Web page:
Experimental Psychology

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Experimental Psychology by Mind Map: Experimental Psychology

1. Research

1.1. Vocabulary

1.1.1. Correlation/Explanation

1.1.1.1. A reason or observation that connects two pieces of data.

1.1.2. Sample

1.1.2.1. A small number of participants that have been selected from the total applicants.

1.1.3. Variable

1.1.3.1. Any factor that is capable of change.

1.1.4. Hypothesis

1.1.4.1. An educated guess on the relationship between two variables.

1.1.5. Experimental Group

1.1.5.1. The group that receives the actual testing.

1.1.6. Control Group

1.1.6.1. The group that doesn't receive the testing, or they receive a placebo. This is so that they can compare what "normal" is to the experimental group.

1.1.7. Placebo

1.1.7.1. Appears to be the medication, but isn't.

1.1.8. Self-fulfilling Prophecy

1.1.8.1. When the experimenter accidentally influences the experiment to receive the desired outcome.

1.2. Methods of Research

1.2.1. Naturalistic observation

1.2.1.1. To observe your subject without them knowing you are studying them. You are leaving them in their natural state.

1.2.2. Case studies

1.2.2.1. A Case Study is an intensive study of a single group or person that has nearly constant evaluating of the subject.

1.2.3. Surveys

1.2.3.1. The interviewing or questioning of a specific sample of subjects.

1.2.4. Longitudinal Studies

1.2.4.1. Long term study of the subject(s). Generally takes place over a couple of years.

1.2.5. Cross-sectional Studies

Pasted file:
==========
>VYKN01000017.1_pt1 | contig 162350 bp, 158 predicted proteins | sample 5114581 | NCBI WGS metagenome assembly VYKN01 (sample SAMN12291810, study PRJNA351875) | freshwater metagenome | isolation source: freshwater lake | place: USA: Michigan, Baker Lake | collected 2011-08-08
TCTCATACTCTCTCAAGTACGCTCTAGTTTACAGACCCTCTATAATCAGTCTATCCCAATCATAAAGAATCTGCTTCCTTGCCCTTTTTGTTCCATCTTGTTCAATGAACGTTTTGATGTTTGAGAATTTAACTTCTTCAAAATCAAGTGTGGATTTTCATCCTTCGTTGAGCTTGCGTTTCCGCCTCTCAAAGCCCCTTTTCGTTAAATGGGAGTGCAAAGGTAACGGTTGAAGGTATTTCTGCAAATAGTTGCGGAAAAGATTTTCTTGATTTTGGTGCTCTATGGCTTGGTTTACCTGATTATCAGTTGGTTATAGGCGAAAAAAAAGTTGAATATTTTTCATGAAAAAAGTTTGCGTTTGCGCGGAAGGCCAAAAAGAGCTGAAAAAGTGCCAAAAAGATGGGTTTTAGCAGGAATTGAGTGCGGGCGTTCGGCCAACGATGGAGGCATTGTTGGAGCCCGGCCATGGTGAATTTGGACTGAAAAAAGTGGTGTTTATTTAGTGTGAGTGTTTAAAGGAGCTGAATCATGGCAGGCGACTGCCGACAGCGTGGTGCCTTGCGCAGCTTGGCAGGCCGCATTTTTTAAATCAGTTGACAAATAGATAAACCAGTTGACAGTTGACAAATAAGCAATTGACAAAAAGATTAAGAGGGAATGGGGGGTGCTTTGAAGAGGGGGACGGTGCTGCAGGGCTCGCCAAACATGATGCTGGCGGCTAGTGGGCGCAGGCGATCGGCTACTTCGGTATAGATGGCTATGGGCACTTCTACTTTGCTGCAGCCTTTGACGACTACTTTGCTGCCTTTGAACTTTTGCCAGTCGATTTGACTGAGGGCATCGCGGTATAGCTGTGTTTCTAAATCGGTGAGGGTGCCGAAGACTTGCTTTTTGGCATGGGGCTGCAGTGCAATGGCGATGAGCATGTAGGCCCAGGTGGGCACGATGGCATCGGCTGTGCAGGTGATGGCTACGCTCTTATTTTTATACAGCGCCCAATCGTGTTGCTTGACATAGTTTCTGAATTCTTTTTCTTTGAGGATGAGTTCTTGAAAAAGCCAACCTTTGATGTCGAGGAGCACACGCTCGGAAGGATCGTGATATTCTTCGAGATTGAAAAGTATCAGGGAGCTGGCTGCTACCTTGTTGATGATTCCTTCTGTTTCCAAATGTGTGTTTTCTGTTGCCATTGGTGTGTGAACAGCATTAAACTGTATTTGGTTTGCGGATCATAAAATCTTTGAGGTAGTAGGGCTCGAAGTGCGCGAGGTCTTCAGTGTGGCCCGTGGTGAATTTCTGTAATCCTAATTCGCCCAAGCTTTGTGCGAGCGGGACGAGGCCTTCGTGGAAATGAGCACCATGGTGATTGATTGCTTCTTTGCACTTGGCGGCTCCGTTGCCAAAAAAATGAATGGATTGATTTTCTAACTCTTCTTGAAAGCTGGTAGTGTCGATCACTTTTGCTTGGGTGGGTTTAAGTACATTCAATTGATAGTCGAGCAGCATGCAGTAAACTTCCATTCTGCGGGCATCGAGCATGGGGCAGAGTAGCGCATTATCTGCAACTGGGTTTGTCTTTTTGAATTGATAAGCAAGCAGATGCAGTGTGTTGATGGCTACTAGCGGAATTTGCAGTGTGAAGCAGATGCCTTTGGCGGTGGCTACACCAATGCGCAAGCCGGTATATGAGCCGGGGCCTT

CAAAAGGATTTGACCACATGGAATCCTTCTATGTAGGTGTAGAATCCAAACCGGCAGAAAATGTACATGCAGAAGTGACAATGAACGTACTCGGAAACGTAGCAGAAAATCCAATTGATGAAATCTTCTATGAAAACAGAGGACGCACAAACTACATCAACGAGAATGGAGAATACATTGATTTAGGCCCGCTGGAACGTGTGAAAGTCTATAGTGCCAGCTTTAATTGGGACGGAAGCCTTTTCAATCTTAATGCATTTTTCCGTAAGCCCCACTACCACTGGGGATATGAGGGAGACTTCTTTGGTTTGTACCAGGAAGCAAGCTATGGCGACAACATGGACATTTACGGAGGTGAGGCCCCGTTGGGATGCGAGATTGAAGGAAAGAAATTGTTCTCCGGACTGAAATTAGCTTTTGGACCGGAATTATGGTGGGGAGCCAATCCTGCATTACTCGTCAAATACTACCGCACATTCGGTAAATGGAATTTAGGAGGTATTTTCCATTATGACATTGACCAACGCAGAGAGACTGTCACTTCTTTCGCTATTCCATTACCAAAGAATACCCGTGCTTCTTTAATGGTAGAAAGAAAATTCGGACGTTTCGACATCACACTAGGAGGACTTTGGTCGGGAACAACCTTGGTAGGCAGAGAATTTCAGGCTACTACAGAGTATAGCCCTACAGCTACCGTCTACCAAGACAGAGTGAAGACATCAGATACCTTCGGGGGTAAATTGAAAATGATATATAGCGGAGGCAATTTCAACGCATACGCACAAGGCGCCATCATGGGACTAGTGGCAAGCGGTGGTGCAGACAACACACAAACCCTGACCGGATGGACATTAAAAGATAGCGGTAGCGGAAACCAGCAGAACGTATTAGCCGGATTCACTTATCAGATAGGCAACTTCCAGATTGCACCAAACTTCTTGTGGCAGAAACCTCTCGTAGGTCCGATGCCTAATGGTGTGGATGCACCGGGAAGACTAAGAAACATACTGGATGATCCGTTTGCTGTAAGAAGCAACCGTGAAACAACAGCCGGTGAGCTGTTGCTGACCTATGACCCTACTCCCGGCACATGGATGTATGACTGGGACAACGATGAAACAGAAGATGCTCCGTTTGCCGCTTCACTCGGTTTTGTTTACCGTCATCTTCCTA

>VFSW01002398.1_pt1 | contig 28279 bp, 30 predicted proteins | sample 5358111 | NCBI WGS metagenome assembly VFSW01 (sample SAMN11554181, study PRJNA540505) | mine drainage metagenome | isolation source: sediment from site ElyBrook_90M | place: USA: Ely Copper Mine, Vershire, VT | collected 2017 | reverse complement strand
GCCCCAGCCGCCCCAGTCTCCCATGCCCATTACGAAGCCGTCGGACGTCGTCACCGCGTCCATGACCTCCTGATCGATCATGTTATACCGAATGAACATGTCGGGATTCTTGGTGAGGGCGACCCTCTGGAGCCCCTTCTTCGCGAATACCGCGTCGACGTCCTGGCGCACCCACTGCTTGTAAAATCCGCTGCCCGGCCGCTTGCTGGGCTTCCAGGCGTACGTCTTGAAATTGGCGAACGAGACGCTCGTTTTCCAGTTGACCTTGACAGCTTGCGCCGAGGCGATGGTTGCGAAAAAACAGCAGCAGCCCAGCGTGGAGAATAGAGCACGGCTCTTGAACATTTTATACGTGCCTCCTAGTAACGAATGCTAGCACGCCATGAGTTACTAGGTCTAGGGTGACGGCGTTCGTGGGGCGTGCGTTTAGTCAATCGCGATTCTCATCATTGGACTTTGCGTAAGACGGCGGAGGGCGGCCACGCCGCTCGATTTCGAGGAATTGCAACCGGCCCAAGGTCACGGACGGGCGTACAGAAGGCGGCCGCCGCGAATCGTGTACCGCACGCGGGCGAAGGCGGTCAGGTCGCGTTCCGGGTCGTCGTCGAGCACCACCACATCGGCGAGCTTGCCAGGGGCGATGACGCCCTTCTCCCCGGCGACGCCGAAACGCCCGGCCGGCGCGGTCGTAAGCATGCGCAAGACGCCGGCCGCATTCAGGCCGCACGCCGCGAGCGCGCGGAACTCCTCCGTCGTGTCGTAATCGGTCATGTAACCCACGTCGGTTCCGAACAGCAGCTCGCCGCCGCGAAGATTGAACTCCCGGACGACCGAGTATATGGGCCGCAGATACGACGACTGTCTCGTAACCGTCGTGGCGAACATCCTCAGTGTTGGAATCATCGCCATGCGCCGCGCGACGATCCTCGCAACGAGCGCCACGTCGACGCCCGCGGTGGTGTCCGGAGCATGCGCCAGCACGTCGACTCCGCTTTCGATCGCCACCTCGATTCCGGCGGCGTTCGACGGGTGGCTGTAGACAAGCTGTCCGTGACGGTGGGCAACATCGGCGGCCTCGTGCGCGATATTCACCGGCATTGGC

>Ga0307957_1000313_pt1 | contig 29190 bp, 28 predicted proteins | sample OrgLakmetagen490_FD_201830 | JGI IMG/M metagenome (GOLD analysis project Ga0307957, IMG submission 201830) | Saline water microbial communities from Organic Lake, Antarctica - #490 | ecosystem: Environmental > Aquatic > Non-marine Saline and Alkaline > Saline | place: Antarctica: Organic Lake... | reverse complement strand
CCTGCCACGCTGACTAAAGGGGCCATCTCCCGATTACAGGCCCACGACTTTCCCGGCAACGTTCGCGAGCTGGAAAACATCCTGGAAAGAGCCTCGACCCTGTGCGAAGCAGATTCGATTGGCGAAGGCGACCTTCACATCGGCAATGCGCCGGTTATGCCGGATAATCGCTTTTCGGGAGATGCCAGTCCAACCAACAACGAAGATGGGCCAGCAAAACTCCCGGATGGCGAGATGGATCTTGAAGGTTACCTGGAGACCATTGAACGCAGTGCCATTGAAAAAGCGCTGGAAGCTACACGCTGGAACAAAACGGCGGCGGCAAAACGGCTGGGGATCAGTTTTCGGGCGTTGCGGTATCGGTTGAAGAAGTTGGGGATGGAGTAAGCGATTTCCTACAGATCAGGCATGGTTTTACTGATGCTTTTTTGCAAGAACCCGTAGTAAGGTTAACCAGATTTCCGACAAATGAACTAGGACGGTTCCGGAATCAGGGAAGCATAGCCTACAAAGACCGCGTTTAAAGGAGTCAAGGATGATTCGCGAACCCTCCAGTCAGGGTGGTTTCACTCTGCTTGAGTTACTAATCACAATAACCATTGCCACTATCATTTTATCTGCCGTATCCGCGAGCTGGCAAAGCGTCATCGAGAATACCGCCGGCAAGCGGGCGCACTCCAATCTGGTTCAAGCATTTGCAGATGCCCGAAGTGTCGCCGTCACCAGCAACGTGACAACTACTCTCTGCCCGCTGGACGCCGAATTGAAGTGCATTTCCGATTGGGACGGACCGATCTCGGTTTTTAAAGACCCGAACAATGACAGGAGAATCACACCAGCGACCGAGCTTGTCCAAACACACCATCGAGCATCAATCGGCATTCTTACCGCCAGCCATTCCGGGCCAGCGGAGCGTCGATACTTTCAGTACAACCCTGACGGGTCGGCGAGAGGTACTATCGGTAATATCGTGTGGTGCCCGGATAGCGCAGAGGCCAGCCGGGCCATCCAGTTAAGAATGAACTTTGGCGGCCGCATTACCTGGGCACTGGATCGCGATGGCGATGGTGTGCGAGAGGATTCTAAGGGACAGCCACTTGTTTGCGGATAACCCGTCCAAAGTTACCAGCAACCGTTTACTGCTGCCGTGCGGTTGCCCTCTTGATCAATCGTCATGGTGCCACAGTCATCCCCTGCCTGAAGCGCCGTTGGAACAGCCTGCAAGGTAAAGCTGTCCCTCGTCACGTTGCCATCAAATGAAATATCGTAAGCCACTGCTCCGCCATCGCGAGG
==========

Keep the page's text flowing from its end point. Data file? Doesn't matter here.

1.2.5.1. Cross-sectional studies take a large sample of people and then group them depending on their age. Next they take a sample from each age group and test those samples.

2. Statistical Evaluation

2.1. Vocabulary

2.1.1. Statistics

2.1.1.1. The mathematical aspect of taking/making inferences from data

2.1.2. Descriptive Statistics

2.1.2.1. Organizing the collected data an a clear and easy reading format would be a way of using descriptive statistics.

2.1.3. Frequency Distribution

2.1.3.1. Frequency Distribution is the arrangement of data in such a way that one can see how often a point (re)occurs.

2.1.4. Normal Curve/Bell-shaped Curve

2.1.4.1. A frequency distribution graph shaped like a bell (Small and rounded at the top, flared and large at the bottom).

2.1.5. Central Tendency

2.1.5.1. When something has a Central Tendency score (a number), their score is what's considered to be average at that moment in time.

2.1.6. Mean

2.1.6.1. The Mean is what you get when you take the sum of all the data and divide it by the number of pieces of data, which will give you the exact middle of all the data combined. For example, if three kids had three apples and one kid had four, the Mean would be (3+3+3+4)/4=3.25

2.1.7. Mode

2.1.7.1. The Mode is the piece of data that reoccurred the most. For Example if 3 kids had 3 apples and one kid had four, the Mode is 3 apples.

2.1.8. Variance

2.1.8.1. Measures of Variance provides an index of how spread out each point is from the other.

2.1.8.1.1. One type of Variance is range

2.1.8.1.2. Another type of Variance is standard deviation.

2.1.9. Correlation Coefficients

2.1.9.1. The Correlation Coefficient describes the direction and the strength between two sets of observations.

2.1.10. Inferential Statistics

2.1.10.1. Inferential Statistics determine whether a statistical outcome happened because of chance or whether they support a hypothesis.